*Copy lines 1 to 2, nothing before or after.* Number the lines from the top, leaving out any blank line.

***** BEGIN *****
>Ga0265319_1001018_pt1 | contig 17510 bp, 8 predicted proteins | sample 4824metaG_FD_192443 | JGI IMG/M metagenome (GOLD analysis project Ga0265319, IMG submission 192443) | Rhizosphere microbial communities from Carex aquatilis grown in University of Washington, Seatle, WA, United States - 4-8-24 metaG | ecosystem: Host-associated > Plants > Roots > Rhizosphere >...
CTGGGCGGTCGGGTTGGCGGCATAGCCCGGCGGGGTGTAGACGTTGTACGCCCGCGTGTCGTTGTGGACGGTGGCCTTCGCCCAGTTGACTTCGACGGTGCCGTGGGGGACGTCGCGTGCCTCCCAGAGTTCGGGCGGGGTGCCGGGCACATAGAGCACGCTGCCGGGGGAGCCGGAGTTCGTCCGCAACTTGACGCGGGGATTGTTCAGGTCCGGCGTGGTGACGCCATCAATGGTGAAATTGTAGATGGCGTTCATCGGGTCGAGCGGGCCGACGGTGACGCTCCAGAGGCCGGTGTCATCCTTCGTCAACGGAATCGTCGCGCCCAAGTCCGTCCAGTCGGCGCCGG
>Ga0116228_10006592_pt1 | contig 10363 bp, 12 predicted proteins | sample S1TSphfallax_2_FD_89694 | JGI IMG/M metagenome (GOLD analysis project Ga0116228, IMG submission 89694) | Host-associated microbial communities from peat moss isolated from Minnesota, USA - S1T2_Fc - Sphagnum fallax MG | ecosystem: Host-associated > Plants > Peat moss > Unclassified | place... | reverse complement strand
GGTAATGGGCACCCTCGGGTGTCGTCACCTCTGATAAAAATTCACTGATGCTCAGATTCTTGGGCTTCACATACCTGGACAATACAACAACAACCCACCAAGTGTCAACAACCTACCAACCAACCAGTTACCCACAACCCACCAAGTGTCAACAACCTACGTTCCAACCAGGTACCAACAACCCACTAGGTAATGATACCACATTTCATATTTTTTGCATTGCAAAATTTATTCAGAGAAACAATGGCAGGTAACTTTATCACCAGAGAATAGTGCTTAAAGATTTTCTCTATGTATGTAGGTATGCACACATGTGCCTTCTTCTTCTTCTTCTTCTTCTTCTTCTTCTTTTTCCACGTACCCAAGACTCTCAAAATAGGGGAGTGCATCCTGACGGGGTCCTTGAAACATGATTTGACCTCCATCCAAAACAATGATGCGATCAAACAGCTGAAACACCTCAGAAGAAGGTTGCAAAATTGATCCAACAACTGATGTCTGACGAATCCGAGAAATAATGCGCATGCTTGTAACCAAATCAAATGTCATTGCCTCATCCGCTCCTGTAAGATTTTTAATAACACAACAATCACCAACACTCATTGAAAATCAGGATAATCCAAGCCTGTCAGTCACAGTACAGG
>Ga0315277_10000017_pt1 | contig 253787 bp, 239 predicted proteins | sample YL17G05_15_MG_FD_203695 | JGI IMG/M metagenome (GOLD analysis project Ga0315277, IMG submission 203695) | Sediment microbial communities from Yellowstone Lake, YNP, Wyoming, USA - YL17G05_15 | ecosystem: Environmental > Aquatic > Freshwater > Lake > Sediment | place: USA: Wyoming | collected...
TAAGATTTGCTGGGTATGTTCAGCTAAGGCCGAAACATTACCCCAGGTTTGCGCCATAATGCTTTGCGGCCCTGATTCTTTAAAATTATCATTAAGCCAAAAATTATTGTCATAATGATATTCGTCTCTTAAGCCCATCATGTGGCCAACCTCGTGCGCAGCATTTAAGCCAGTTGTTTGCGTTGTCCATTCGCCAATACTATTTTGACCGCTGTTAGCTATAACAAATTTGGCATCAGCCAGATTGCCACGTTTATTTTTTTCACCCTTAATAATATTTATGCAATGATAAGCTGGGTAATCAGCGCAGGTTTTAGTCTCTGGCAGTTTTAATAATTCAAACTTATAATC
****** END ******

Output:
>Ga0265319_1001018_pt1 | contig 17510 bp, 8 predicted proteins | sample 4824metaG_FD_192443 | JGI IMG/M metagenome (GOLD analysis project Ga0265319, IMG submission 192443) | Rhizosphere microbial communities from Carex aquatilis grown in University of Washington, Seatle, WA, United States - 4-8-24 metaG | ecosystem: Host-associated > Plants > Roots > Rhizosphere >...
CTGGGCGGTCGGGTTGGCGGCATAGCCCGGCGGGGTGTAGACGTTGTACGCCCGCGTGTCGTTGTGGACGGTGGCCTTCGCCCAGTTGACTTCGACGGTGCCGTGGGGGACGTCGCGTGCCTCCCAGAGTTCGGGCGGGGTGCCGGGCACATAGAGCACGCTGCCGGGGGAGCCGGAGTTCGTCCGCAACTTGACGCGGGGATTGTTCAGGTCCGGCGTGGTGACGCCATCAATGGTGAAATTGTAGATGGCGTTCATCGGGTCGAGCGGGCCGACGGTGACGCTCCAGAGGCCGGTGTCATCCTTCGTCAACGGAATCGTCGCGCCCAAGTCCGTCCAGTCGGCGCCGG